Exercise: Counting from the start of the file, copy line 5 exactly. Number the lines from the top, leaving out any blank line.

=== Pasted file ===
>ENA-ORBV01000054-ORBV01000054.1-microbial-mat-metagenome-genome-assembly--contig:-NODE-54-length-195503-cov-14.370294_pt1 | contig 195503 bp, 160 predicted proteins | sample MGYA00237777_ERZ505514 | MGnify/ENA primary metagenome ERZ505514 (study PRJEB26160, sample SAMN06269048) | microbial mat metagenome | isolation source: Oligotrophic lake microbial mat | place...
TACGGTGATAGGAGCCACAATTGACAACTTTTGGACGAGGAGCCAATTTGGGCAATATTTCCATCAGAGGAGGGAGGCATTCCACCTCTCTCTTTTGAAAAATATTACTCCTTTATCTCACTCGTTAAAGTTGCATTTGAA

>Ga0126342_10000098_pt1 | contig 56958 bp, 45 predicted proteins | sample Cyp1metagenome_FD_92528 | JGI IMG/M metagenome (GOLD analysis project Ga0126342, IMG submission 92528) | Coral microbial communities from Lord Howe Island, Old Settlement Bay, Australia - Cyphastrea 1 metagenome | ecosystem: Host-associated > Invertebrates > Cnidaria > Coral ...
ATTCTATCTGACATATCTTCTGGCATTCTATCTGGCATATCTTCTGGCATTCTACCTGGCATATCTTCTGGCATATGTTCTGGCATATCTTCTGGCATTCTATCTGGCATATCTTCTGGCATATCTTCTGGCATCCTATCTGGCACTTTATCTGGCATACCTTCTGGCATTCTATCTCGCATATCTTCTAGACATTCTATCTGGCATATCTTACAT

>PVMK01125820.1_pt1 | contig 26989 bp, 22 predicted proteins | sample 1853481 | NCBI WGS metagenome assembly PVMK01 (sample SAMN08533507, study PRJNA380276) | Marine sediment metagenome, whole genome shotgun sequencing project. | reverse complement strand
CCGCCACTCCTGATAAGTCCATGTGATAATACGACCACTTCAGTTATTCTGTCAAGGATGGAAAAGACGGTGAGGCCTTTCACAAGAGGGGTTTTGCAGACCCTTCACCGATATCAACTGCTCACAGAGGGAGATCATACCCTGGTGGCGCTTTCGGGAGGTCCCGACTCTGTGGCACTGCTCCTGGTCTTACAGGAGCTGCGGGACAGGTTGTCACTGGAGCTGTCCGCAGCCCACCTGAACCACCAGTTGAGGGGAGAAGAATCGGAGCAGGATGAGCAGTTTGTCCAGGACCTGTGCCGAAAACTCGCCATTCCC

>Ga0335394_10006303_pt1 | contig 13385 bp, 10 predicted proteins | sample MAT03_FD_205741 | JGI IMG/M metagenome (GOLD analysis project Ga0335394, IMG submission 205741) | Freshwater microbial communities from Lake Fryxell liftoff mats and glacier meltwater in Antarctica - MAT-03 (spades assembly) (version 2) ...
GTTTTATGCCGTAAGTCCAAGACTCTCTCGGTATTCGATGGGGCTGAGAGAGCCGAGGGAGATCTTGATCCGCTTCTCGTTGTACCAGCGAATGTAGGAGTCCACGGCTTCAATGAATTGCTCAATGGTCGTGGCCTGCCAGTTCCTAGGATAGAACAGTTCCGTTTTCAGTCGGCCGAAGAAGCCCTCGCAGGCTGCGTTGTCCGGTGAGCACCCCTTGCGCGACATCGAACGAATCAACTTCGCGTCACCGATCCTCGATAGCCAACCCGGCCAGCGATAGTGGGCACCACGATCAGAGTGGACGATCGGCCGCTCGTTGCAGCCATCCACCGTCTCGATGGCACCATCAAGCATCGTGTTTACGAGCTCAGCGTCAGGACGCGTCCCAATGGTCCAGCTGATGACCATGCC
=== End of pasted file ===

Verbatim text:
>PVMK01125820.1_pt1 | contig 26989 bp, 22 predicted proteins | sample 1853481 | NCBI WGS metagenome assembly PVMK01 (sample SAMN08533507, study PRJNA380276) | Marine sediment metagenome, whole genome shotgun sequencing project. | reverse complement strand